Hike of the week: Little Mashel Falls and Mashel River

Hike description: The falls created as the Little Mashel River flows into the Mashel River are delightful. Visiting them involves a lowland winter hike through the Pack Forest. On this hike, it's recommend that you visit the Middle Falls and then wander down to the river to sit on the rocky beach before slogging back up the hill.

With map in hand, from the gate house head up Road 1000. The first part of the road is paved, but this quickly gives way to a gravel road that is softer on the feet. Be sure you have your map readily accessible; there are a lot of junctions in the forest and not all are marked. Road 1000 takes you up the hill through forest. In two miles, you will come to a Y junction. Road 1000 goes to the right. You will stay straight, on a road that is numbered 1070 on one map and 1097 on another. In about a third of a mile you will pass the field of Murphy’s Ranch. The road continues on ahead but you will make a hairpin turn to the left, following the arrow on a sign painted on a rock: “To the Falls.” The trail goes through the grass and then heads down the hill. Watch for the intersection at the bottom of the hill. The trail continues straight but you will go to the right, into forest. You will come to another intersection. Take the trail to the left, signed “Middle Falls.” The trail straight ahead looks like the remnants of the old road that it is and goes out of Pack Forest and onto private land and an area sometimes used by skeet shooters for target practice.

When you’ve had your fill of the falls (does this ever really happen?), go back up the trail to the junction and continue on the trail down the hill toward the Mashel River. You will pass a sign on the right for the trail to the Lower Little Mashel Falls. Pass it. Keep going down the trail to the river for waterfront dining. If, after lunch, some in your party are game for something more challenging, follow the sign to the lower falls, but know that the trail is steep and, in season, very muddy and slippery. This trail is not recommended for the faint of heart or the weak of knee. When you’ve heard all the roar of the falls you need, you’ll retrace your steps along Road 1000 back to the gatehouse.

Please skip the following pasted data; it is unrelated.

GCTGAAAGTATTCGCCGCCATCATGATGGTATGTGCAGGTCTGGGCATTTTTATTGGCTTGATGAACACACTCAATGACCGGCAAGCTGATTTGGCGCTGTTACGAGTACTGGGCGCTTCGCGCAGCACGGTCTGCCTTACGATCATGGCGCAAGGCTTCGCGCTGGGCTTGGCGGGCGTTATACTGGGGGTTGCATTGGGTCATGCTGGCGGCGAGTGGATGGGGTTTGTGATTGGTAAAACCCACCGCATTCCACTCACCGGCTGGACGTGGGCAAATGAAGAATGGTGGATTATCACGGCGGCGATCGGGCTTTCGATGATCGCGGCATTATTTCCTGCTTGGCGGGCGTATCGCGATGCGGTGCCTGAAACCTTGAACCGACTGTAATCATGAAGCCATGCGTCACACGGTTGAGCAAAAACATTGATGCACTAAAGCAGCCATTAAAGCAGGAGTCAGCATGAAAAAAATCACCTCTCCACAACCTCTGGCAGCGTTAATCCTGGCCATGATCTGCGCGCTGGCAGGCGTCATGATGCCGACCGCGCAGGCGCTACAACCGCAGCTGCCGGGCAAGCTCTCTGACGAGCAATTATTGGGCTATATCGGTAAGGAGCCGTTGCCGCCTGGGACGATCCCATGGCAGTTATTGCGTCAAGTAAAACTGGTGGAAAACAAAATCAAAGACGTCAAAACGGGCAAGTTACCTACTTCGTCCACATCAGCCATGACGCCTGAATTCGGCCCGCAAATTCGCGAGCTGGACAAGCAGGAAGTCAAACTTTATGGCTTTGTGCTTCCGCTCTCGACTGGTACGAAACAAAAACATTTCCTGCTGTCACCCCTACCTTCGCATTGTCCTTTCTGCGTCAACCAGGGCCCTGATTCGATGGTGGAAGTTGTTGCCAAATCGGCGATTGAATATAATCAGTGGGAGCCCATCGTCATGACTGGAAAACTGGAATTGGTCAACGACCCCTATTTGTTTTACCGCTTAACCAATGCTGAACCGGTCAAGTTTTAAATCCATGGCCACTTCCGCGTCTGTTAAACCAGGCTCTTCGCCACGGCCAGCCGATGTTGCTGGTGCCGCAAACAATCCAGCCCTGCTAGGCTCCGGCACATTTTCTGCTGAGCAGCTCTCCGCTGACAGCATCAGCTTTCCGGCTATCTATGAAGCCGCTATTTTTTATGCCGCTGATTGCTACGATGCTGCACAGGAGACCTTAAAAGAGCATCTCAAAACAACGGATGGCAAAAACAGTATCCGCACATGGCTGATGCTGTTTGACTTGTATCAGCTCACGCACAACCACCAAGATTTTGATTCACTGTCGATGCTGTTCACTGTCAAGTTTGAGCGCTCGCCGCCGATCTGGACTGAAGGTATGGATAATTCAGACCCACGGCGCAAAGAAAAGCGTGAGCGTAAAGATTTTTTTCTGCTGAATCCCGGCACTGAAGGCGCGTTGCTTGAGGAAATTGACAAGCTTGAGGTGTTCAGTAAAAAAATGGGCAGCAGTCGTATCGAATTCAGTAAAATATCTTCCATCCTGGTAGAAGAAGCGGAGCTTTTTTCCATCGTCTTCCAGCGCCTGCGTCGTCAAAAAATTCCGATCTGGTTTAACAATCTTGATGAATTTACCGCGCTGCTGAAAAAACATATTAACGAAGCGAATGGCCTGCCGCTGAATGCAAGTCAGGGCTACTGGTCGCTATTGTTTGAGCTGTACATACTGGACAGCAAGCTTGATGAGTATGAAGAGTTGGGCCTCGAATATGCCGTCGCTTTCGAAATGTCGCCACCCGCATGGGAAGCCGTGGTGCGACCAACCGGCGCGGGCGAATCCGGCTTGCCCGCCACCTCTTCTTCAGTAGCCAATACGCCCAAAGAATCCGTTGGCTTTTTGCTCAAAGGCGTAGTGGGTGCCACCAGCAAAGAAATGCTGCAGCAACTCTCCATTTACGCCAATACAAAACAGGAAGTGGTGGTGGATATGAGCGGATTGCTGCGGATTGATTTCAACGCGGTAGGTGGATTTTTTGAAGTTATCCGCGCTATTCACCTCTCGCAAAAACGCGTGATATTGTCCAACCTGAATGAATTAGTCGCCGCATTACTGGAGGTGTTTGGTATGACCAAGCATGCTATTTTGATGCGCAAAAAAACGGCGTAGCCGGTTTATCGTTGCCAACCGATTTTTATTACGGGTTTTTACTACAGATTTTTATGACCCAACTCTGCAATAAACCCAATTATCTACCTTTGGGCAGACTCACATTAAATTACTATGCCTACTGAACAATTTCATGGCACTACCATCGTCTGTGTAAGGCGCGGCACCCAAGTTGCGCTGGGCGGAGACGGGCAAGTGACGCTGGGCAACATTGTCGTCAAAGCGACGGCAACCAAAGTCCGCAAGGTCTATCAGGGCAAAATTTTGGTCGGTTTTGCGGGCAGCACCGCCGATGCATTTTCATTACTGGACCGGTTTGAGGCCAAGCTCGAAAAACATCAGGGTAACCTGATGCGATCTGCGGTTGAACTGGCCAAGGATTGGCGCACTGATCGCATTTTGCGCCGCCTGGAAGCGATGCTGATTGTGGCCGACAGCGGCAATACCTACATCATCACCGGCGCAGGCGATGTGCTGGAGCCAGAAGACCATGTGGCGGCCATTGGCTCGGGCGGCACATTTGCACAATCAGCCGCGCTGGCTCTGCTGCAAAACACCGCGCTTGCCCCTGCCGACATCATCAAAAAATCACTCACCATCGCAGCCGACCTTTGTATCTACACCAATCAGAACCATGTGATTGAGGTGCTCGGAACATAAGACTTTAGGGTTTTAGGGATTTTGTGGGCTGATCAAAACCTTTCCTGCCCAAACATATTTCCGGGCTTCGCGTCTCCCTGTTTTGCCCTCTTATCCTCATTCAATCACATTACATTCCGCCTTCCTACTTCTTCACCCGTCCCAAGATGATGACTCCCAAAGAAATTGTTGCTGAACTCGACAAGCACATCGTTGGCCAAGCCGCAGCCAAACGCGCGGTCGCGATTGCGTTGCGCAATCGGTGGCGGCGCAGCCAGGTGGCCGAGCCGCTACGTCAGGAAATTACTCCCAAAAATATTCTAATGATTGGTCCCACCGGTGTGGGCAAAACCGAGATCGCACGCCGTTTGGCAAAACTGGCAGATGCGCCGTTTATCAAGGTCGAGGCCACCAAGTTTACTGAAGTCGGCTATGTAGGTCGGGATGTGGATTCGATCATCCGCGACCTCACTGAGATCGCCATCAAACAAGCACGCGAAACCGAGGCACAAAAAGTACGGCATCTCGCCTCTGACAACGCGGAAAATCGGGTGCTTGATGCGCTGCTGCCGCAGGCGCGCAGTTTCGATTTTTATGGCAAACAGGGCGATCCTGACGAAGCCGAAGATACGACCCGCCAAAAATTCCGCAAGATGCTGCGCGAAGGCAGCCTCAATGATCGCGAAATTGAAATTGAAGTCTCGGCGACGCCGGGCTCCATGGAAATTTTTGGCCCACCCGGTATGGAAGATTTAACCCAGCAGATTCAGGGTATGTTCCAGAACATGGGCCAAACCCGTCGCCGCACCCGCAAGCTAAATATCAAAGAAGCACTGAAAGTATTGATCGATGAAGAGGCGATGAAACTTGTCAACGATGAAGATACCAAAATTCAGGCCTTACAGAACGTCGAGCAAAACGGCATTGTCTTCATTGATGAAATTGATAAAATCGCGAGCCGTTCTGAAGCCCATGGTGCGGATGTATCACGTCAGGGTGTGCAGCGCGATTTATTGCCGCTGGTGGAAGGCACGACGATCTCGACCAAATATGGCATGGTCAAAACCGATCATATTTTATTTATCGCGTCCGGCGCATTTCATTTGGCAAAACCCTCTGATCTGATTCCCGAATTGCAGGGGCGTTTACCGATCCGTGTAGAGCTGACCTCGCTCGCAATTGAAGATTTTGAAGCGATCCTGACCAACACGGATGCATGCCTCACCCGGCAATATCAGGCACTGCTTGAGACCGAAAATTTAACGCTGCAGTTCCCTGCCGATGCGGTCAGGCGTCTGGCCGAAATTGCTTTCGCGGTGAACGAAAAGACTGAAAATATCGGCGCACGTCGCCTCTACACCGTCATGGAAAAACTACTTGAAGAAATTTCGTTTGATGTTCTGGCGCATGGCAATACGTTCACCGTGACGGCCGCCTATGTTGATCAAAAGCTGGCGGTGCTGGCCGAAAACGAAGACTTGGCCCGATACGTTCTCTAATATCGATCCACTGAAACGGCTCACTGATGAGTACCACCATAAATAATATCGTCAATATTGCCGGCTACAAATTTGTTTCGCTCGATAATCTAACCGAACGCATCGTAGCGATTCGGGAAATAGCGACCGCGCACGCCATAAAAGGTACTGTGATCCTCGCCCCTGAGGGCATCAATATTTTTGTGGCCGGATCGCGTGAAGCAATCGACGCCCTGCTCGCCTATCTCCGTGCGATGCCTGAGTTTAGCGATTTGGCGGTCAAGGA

When done, you will have spent the better part of a day in Pack Forest, owned by the College of Forest Resources of the University of Washington. It is named for Charles Lathrop Pack, who donated the land in 1926. The forest is used for graduate and undergraduate academic programs, research, conferences, continuing education and public outreach. Depending on when you are there, you may see new forests in progress and/or clearcuts and other evidence of the forest-as-laboratory-as-hands-on-learning. Along with the educational component, this trip is a wonderful dose of being out in the “wilds” while still close to home.

Directions: Take state Route 7 south from Tacoma or state Route 161 south from Puyallup. The entrance to Pack Forest is on state Route 7, 0.2 miles west of the junction with state Route 161. Park at the entrance, by the gate house.

Difficulty rating: 2 (1 is easiest, 5 is most difficult)

Miles round-trip: 7

Elevation: 200 feet

Best time of year: Year-round

Map: Download map at www.packforest.org/education/11x17_low2.pdf.

Pass: None needed

Also: The gates are generally closed on the weekends. Park by the gate house, outside the gate. There is a public restroom, open during summer months, in the gate house. Bicycles are welcome on the roads but the hiking trails are for feet only. Horses are allowed on designated horse paths. During hunting season, be sure to dress appropriately – fluorescent orange makes a dandy fashion statement. Please pack out all trash.

Information: Harvey Manning’s “Best Winter Walks and Hikes in Puget Sound,” Mountaineers Books, has a good description of Pack Forest and other hikes in the area.

Hike of the Week is presented by The Mountaineers Tacoma Branch Hiking/Backpacking Committee. For other hikes, visit www.theolympian.com/hiking.